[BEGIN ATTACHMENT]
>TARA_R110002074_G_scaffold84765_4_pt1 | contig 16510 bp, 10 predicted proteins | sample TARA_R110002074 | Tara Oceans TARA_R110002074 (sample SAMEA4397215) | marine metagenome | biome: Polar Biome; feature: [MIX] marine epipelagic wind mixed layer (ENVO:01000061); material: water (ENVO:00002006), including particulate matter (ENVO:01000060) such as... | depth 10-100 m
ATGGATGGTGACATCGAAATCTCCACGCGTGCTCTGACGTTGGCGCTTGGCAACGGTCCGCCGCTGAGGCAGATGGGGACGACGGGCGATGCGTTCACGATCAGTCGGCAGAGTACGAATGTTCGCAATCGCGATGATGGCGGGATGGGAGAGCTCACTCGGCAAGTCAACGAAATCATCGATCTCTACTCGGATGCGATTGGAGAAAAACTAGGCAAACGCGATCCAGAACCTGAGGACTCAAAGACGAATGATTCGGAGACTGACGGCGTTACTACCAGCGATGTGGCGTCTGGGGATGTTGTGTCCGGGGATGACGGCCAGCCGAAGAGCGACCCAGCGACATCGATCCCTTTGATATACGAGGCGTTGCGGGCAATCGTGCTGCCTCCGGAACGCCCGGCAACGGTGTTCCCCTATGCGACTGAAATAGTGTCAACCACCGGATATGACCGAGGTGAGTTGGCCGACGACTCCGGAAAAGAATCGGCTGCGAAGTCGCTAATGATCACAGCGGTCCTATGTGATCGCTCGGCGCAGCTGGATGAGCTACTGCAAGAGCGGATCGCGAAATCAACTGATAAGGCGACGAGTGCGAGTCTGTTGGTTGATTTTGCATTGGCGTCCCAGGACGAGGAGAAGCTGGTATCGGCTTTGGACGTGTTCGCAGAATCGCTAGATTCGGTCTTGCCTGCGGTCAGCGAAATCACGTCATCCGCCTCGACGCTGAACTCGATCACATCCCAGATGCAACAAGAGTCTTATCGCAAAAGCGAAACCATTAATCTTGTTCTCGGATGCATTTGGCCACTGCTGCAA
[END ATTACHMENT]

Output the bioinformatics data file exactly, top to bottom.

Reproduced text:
>TARA_R110002074_G_scaffold84765_4_pt1 | contig 16510 bp, 10 predicted proteins | sample TARA_R110002074 | Tara Oceans TARA_R110002074 (sample SAMEA4397215) | marine metagenome | biome: Polar Biome; feature: [MIX] marine epipelagic wind mixed layer (ENVO:01000061); material: water (ENVO:00002006), including particulate matter (ENVO:01000060) such as... | depth 10-100 m
ATGGATGGTGACATCGAAATCTCCACGCGTGCTCTGACGTTGGCGCTTGGCAACGGTCCGCCGCTGAGGCAGATGGGGACGACGGGCGATGCGTTCACGATCAGTCGGCAGAGTACGAATGTTCGCAATCGCGATGATGGCGGGATGGGAGAGCTCACTCGGCAAGTCAACGAAATCATCGATCTCTACTCGGATGCGATTGGAGAAAAACTAGGCAAACGCGATCCAGAACCTGAGGACTCAAAGACGAATGATTCGGAGACTGACGGCGTTACTACCAGCGATGTGGCGTCTGGGGATGTTGTGTCCGGGGATGACGGCCAGCCGAAGAGCGACCCAGCGACATCGATCCCTTTGATATACGAGGCGTTGCGGGCAATCGTGCTGCCTCCGGAACGCCCGGCAACGGTGTTCCCCTATGCGACTGAAATAGTGTCAACCACCGGATATGACCGAGGTGAGTTGGCCGACGACTCCGGAAAAGAATCGGCTGCGAAGTCGCTAATGATCACAGCGGTCCTATGTGATCGCTCGGCGCAGCTGGATGAGCTACTGCAAGAGCGGATCGCGAAATCAACTGATAAGGCGACGAGTGCGAGTCTGTTGGTTGATTTTGCATTGGCGTCCCAGGACGAGGAGAAGCTGGTATCGGCTTTGGACGTGTTCGCAGAATCGCTAGATTCGGTCTTGCCTGCGGTCAGCGAAATCACGTCATCCGCCTCGACGCTGAACTCGATCACATCCCAGATGCAACAAGAGTCTTATCGCAAAAGCGAAACCATTAATCTTGTTCTCGGATGCATTTGGCCACTGCTGCAA